We constantly hear about the advantages of benevolent dictators in the business realm. We hear about how the Bill Gates’ and Steve Jobs’ of the world create great companies by making all the decisions and creating great products. That’s a load of garbage. People like Bill and Steve weren’t benevolent dictators. At least no more so than the President of the United States. They were strong leaders and quite often, if you listen to the stories, jerks. Strong leaders do help to make great products and companies, but they don’t deliver those results because they’re benevolent dictators.
The value of strong leaders isn’t in making all the decisions. Their value is in providing a vision, which can point out a direction for their companies to strike out in. Having people working in random directions is counterproductive. It’s like putting horses on all sides of a wagon and having them pull in every direction. You won’t go anywhere and in the end, you might break the wagon apart. The best you can hope for is that one horse is strong enough to drag the rest in one direction very slowly.
That’s why leaders have to step in sometimes and make a decision. It’s not because they make the best decisions. They might not even make a good decision. The value in them making a decision is that sometimes consensus can’t be reached and almost any decision is better than no decision at all. At least if you move quickly, you can make a mistake sooner and correct yourself to go in the right direction. If you stay at the crossroads forever, you’ll never get to where you want to go.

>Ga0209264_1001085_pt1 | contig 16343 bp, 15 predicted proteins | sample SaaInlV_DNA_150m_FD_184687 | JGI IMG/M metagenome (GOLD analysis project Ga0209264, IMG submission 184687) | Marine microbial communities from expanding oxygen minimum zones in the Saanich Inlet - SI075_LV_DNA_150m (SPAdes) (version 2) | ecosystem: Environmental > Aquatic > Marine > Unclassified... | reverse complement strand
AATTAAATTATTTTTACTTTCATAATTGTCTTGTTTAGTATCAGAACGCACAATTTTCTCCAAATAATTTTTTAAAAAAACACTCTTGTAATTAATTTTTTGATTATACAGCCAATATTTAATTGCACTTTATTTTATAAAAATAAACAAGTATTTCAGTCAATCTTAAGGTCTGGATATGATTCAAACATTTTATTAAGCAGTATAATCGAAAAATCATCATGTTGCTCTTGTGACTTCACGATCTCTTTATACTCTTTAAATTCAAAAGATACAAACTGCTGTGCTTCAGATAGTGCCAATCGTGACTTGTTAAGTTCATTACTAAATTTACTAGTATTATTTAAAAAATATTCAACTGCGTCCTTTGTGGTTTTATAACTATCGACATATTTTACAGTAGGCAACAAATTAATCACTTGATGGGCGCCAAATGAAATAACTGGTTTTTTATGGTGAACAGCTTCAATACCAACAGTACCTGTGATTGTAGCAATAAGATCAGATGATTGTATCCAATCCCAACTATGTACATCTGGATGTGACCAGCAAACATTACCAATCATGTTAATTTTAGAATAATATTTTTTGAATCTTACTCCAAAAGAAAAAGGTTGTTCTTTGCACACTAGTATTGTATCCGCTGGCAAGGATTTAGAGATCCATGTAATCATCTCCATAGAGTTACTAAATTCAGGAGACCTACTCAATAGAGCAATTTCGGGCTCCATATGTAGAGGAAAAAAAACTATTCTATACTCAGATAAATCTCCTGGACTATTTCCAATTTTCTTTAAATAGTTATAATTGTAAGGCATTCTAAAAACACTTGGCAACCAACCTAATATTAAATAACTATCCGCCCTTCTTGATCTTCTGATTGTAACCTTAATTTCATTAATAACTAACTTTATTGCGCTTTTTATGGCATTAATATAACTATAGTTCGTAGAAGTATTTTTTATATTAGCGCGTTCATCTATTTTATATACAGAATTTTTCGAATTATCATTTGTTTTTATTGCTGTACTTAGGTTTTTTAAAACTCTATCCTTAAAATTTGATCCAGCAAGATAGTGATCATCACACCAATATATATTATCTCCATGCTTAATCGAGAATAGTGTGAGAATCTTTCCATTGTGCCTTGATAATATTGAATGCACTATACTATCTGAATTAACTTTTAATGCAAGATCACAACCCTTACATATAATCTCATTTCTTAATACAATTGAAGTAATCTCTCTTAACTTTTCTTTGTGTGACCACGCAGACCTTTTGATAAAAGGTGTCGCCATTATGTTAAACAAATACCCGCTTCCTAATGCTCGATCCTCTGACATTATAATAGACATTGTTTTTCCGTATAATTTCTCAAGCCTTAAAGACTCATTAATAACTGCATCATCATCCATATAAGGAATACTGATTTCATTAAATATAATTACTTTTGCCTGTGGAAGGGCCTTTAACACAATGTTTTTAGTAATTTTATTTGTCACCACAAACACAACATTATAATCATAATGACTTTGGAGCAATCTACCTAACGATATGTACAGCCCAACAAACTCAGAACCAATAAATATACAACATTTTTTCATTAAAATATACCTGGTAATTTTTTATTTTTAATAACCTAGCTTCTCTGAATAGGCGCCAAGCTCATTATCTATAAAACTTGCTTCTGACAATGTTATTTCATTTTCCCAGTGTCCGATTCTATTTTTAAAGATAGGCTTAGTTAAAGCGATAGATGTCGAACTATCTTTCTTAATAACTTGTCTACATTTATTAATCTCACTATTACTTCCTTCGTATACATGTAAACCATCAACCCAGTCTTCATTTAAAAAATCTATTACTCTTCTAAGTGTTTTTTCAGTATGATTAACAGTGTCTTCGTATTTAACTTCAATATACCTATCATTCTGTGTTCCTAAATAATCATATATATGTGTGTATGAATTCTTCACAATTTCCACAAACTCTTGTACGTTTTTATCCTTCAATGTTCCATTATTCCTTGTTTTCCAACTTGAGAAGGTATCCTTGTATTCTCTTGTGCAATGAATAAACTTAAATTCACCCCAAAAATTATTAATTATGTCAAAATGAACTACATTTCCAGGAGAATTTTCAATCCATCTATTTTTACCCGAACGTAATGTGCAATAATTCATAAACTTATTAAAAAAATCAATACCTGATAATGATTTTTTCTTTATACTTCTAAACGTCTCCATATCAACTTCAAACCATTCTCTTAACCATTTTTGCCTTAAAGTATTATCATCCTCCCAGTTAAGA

Also remember that having a benevolent dictator instead of a strong leader can cause issues. Dictators tell you what to do and rarely listen. They will rarely admit that they are wrong, so they stick to the wrong path despite all evidence pointing to the folly of their decision. So, if you believe in a benevolent dictator and believe that they are the key to a strong business, know that for that to be true, they have to be willing to listen to others and change direction quickly when they are shown to be wrong. That’s hardly the type of trait that you would associate with someone that you would consider a benevolent dictator. A strong leader, on the other hand, would be much more likely to adopt a new direction when circumstances dictated that it was needed.